SussMyBike is a suspension setup tool that gathers data and helps you make decisions on tweaking your fork or shock settings. Alan Mason launched it on Kickstarter in November 2015. Since successfully hitting the funding target, he’s been following through on making it both a real product and a fully fledged business. They recently notified their backers of a shipping date for the final product, and we caught up with Alan to ask him a few questions about the crowdfunding process – and what he’d do differently now.
ST: If you could travel back in time from now, to the moment just before you hit the launch button on Kickstarter, what advice would you give yourself?
AM: Oh goodness, good question! Be prepared for the raft of emotions – excitement and panic that you will feel as the campaign runs. It’s an emotional roller coaster and you feel like you are on high alert for the duration of the campaign. It’s exhausting. Also, even though we did a section on FAQ’s – people will have loads of questions for you to answer. It was only me answering questions – but I’d get more help in place if I was to do another crowdfunder. Also I’d get a good development organisation with deep links into the industry you are targeting to work with you. We got great support from the Mountain Bike Centre of Scotland who helped with business advice, connections, focus groups and surveys – invaluable. Because of this even before we had even run the Kickstarter we knew we were on the right lines.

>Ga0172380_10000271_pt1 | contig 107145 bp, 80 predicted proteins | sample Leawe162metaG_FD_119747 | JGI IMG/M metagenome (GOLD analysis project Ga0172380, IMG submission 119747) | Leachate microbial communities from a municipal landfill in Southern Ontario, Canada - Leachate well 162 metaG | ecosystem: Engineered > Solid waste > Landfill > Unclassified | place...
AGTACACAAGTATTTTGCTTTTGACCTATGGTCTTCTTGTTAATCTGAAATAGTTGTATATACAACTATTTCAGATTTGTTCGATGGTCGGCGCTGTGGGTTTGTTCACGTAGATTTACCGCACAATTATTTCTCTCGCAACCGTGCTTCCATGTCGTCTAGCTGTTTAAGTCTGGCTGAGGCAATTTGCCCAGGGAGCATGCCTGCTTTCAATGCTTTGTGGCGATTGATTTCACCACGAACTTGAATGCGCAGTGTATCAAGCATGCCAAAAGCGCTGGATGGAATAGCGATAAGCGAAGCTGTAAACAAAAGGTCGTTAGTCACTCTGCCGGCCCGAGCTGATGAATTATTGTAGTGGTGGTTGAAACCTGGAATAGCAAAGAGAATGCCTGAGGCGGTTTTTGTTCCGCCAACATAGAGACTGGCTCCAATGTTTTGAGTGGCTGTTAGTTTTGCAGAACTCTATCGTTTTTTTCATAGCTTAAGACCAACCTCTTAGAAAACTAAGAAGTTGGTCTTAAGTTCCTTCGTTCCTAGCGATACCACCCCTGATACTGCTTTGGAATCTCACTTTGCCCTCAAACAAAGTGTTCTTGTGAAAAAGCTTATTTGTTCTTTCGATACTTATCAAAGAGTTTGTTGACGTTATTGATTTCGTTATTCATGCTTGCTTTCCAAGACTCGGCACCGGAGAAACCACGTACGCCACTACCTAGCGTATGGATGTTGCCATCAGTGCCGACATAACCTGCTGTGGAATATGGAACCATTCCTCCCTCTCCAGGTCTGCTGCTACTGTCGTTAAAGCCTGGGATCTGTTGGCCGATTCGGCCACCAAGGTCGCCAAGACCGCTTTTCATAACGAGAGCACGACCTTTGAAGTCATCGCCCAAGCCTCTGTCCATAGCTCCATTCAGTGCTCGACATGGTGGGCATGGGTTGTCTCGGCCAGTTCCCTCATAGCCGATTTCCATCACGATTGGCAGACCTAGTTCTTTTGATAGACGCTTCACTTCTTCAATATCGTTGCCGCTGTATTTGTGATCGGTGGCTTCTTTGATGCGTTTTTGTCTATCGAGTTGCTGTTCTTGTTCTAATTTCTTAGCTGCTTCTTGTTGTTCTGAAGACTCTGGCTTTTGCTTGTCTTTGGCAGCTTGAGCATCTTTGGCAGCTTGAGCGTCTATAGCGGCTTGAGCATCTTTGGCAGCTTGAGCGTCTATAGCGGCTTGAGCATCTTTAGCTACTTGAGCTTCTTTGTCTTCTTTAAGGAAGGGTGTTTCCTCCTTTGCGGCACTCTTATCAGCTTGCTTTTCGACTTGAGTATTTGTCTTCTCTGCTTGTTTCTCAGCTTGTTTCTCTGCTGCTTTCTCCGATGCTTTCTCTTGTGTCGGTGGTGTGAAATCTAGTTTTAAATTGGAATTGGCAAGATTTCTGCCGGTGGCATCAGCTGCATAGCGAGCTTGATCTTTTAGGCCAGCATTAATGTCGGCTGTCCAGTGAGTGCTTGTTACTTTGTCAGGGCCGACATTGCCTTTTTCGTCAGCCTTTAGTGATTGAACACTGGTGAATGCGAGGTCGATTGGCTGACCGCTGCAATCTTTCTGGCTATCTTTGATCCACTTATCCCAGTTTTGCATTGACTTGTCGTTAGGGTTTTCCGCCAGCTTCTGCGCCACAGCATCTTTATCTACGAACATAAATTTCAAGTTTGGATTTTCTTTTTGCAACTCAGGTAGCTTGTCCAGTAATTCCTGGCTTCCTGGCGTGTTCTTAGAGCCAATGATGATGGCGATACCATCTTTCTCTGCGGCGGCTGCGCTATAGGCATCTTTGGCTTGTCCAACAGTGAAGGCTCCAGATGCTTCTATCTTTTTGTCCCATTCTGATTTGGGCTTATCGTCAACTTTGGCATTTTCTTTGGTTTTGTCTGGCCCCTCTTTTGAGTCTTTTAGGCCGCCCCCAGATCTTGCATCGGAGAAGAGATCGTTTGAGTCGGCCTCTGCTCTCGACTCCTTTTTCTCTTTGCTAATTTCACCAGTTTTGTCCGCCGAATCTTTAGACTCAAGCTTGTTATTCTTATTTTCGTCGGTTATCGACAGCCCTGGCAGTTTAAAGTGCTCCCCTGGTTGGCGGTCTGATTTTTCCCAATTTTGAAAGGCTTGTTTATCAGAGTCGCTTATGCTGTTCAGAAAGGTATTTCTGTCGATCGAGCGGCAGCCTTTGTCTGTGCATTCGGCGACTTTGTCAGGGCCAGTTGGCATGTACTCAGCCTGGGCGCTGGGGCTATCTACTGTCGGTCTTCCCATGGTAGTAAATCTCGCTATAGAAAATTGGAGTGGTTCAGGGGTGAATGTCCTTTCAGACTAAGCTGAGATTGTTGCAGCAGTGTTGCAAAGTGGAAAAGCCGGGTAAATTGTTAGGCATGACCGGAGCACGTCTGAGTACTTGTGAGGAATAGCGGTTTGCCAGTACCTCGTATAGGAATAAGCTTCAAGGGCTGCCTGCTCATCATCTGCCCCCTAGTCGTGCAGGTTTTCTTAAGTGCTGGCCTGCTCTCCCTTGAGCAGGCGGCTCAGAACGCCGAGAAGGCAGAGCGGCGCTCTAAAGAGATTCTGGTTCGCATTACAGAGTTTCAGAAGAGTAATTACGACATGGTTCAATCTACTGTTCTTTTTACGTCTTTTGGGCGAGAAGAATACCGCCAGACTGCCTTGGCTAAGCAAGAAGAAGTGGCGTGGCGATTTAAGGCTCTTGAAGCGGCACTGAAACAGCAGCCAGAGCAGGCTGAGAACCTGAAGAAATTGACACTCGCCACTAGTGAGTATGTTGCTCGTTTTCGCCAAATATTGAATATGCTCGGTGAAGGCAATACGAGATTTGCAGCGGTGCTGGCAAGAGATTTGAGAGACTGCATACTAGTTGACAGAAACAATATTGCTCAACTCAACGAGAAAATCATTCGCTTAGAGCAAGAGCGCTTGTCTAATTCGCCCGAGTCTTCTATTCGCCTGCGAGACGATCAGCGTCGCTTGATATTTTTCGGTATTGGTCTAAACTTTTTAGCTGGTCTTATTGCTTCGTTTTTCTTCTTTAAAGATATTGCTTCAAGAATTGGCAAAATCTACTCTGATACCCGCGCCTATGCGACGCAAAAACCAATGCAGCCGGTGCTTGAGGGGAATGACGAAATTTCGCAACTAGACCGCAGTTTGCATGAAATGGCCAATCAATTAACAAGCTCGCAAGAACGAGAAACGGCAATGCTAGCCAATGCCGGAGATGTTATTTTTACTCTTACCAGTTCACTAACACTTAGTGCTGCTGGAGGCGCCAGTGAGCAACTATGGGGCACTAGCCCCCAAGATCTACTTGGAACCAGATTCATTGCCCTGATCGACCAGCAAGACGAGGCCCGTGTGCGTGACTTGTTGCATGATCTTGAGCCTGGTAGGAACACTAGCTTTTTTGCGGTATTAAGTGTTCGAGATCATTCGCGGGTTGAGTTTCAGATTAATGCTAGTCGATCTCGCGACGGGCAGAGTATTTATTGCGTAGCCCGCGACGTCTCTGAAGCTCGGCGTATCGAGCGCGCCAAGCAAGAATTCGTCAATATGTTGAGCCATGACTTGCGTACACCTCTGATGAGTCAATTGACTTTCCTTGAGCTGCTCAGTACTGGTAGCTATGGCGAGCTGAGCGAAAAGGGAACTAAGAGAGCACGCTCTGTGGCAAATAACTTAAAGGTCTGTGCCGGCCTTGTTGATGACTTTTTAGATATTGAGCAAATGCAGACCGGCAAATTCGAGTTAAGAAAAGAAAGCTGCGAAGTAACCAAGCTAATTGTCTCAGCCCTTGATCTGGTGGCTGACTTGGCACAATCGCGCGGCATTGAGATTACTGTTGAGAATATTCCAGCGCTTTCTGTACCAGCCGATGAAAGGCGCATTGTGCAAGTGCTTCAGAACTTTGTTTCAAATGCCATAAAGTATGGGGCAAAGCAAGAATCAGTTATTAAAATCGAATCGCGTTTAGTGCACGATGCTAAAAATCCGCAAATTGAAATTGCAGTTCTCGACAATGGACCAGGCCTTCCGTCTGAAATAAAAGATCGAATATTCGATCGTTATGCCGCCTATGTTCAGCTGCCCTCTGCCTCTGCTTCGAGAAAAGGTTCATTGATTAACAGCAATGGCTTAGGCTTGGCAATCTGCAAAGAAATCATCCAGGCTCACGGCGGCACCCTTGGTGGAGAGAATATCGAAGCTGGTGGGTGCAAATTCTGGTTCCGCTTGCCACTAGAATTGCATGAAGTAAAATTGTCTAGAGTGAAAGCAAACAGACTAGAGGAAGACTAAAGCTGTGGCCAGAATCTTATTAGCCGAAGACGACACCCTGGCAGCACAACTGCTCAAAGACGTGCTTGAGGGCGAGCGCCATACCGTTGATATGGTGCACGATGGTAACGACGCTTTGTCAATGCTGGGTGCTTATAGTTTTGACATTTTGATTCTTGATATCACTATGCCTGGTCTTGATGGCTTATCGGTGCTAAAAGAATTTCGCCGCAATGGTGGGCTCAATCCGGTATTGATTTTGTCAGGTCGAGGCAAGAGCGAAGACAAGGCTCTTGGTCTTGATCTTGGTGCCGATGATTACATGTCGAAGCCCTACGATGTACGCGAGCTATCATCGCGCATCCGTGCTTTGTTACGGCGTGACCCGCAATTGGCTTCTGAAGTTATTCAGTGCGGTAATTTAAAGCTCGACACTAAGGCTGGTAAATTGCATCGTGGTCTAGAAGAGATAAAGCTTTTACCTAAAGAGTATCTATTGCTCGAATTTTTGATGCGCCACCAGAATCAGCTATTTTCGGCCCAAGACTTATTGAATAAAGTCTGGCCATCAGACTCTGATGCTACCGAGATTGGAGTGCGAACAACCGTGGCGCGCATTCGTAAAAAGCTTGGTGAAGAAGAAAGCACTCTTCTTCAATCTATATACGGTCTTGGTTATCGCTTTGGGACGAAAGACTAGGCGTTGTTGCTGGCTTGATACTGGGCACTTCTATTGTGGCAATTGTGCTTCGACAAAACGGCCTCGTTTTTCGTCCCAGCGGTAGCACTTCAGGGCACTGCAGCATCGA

ST: How long did you spend prototyping before you took SussMyBike to Kickstarter?
AM: We took just over a year to do the product validation i.e. is this a problem that needs solved, build early concept designs and finally settle on a chipset and measuring technology.